Similarly, personal care and concern for the individual, which is a hallmark of Jesuit education, requires that the teacher become as conversant as possible with the life experience of the learner. Since human experience, always the starting point in an Ignatian pedagogy, never occurs in a vacuum, we must know as much as we can about the actual context within which teaching and learning take place. As teachers, therefore, we need to understand the world of the student, including the ways in which family, friends, peers, youth culture and mores as well as social pressures, school life, politics, economics, religion, media, art, music, and other realities impact that world and affect the student for better or worse.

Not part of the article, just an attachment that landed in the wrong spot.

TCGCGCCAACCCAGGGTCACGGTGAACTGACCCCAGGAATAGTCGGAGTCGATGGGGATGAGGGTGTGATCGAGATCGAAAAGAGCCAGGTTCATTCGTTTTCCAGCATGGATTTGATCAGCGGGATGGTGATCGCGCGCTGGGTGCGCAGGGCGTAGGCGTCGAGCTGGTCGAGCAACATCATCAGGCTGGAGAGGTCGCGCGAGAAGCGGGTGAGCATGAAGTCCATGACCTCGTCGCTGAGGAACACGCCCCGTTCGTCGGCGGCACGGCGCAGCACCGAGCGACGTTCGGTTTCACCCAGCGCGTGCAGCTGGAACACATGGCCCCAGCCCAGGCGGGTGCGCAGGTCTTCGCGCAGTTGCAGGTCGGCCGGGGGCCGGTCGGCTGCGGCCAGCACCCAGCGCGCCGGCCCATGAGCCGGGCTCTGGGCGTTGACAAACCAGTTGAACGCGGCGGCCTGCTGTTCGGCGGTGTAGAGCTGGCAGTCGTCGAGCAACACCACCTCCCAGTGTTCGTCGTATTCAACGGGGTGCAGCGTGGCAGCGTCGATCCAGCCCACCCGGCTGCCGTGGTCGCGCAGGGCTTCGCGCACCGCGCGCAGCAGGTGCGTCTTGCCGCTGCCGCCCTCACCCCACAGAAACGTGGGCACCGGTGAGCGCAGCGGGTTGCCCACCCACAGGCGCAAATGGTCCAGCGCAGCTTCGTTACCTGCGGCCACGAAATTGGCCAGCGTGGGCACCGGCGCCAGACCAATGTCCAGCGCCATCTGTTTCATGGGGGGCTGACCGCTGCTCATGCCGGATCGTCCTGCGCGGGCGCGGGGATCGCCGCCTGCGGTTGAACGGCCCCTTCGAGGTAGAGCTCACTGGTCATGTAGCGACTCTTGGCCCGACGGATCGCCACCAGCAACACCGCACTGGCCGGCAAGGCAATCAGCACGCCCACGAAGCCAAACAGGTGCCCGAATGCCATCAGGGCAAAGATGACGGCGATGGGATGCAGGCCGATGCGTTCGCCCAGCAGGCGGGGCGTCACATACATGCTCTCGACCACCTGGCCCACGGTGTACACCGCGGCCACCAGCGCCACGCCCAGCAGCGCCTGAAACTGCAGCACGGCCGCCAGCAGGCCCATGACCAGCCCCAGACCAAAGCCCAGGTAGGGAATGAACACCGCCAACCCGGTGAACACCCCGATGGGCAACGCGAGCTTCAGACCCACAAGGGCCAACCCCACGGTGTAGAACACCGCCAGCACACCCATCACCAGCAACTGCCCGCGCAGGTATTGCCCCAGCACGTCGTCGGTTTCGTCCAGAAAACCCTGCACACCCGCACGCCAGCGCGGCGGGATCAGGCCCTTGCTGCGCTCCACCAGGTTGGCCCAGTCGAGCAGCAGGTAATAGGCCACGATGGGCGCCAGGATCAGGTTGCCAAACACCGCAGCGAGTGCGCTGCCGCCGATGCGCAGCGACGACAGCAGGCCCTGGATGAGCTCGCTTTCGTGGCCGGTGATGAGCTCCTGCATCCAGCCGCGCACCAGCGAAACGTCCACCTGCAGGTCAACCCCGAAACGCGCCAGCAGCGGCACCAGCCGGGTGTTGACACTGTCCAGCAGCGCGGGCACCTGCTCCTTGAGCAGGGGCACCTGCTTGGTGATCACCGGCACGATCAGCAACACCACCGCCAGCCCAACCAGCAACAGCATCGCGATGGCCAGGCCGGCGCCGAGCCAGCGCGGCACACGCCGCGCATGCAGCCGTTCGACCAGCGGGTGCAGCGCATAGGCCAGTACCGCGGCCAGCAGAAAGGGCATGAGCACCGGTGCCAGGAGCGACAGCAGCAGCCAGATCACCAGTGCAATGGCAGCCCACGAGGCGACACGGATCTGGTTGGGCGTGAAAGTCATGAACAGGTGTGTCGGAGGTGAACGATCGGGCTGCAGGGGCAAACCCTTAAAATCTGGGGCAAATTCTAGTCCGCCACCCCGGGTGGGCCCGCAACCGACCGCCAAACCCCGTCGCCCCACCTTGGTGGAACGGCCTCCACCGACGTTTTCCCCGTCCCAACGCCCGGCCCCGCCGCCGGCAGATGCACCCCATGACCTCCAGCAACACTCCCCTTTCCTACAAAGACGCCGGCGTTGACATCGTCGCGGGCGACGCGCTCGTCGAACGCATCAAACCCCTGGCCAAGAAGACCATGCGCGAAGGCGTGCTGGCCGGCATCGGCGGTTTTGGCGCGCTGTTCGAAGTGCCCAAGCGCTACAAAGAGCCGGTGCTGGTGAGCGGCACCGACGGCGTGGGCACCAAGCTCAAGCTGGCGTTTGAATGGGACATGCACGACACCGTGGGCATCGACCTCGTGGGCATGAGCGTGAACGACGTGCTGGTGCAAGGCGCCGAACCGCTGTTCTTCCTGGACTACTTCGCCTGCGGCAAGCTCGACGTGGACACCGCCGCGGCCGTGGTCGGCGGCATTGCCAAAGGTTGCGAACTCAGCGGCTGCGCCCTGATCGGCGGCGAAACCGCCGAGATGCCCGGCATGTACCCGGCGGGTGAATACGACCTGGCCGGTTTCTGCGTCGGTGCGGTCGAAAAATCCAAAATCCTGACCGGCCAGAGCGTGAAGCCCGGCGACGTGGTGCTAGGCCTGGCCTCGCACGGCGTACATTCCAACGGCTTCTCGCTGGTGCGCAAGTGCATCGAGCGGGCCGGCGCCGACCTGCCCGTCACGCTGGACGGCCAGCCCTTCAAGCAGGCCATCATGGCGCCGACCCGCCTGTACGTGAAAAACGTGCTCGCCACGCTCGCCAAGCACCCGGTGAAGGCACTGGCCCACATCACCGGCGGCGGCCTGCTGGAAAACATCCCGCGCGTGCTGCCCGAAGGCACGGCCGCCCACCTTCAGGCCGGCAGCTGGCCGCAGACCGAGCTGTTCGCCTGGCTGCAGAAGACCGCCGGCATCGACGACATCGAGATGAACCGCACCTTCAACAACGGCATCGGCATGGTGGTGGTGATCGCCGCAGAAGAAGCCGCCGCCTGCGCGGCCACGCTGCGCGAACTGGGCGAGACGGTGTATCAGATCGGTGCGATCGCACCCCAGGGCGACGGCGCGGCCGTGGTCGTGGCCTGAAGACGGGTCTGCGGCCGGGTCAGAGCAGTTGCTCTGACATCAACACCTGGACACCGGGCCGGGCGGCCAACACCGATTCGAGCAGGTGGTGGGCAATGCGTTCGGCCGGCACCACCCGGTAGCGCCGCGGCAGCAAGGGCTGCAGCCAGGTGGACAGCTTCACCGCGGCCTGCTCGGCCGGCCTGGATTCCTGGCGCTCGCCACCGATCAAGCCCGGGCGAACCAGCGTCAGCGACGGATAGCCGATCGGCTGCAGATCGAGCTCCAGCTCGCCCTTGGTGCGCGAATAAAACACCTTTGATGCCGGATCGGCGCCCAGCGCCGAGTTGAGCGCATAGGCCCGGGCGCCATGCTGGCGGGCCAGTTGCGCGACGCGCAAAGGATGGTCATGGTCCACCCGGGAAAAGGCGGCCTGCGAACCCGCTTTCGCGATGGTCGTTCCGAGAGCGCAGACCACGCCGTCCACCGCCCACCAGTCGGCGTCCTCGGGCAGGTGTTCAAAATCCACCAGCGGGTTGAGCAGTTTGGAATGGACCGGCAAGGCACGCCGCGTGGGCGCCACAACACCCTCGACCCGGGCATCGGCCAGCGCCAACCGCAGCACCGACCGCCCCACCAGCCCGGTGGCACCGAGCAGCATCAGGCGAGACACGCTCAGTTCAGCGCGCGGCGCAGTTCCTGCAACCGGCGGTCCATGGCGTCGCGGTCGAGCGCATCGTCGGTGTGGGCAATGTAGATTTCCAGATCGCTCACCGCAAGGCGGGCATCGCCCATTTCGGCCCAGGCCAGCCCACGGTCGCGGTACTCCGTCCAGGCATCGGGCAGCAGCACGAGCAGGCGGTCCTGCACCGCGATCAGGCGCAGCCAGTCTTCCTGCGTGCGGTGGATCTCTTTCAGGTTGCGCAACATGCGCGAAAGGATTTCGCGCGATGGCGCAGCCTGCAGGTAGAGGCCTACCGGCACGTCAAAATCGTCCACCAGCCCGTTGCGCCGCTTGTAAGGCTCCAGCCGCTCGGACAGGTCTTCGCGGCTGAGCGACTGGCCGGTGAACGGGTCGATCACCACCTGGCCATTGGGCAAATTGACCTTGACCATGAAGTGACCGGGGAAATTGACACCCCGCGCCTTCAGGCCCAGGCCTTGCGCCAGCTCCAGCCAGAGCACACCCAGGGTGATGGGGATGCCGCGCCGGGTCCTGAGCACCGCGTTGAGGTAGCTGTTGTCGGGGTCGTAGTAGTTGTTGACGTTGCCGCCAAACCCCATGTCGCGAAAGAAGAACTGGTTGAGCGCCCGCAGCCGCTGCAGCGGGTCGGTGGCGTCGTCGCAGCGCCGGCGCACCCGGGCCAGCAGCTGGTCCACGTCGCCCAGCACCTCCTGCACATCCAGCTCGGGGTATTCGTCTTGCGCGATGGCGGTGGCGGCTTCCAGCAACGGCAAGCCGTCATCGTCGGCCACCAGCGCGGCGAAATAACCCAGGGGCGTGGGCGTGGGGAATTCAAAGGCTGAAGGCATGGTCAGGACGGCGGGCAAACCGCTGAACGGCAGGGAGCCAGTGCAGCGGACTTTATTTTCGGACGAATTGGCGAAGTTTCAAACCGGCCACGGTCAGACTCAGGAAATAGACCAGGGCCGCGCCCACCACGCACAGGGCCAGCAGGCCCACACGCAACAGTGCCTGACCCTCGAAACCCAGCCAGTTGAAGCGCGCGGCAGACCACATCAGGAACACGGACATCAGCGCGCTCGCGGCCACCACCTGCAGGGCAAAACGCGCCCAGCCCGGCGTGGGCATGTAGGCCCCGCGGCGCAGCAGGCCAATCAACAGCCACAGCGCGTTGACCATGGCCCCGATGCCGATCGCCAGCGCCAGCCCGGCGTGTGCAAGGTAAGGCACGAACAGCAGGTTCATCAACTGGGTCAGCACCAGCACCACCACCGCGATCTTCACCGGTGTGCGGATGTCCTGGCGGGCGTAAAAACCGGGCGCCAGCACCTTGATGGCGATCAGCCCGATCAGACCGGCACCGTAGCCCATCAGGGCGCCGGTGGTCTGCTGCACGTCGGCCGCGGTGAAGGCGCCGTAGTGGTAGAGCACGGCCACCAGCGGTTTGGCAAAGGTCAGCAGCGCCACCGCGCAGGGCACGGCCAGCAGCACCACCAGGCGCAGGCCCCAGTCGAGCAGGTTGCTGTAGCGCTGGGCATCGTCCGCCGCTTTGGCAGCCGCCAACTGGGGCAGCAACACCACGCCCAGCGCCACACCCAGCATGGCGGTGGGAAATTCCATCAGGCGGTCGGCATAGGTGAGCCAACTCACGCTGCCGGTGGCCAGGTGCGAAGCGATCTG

-from Ignatian Pedagogy: A Practical Approach (para. 34)
Regardless of its reputation, our students embrace Coachella. They love music. In the days leading up to it, campus is charged with fresh energy. On the Friday of Coachella’s first weekend, the weekend when many students attend, they carry the excitement that precedes summer vacation. Some kind of liberation, they feel, awaits. Something amazing stirs. It’s not a concert, it’s a pilgrimage.
So I wanted to go to understand their context, to understand what fills them with such smiling anticipation. How could I talk about the journey to faith if I couldn’t relate to what they most cared about? I had heard so much secondhand, it was time to see it directly, lawlessness and all.
I would go to Coachella.
What would I find? Stay tuned for part II.
Posted by Matt Emerson.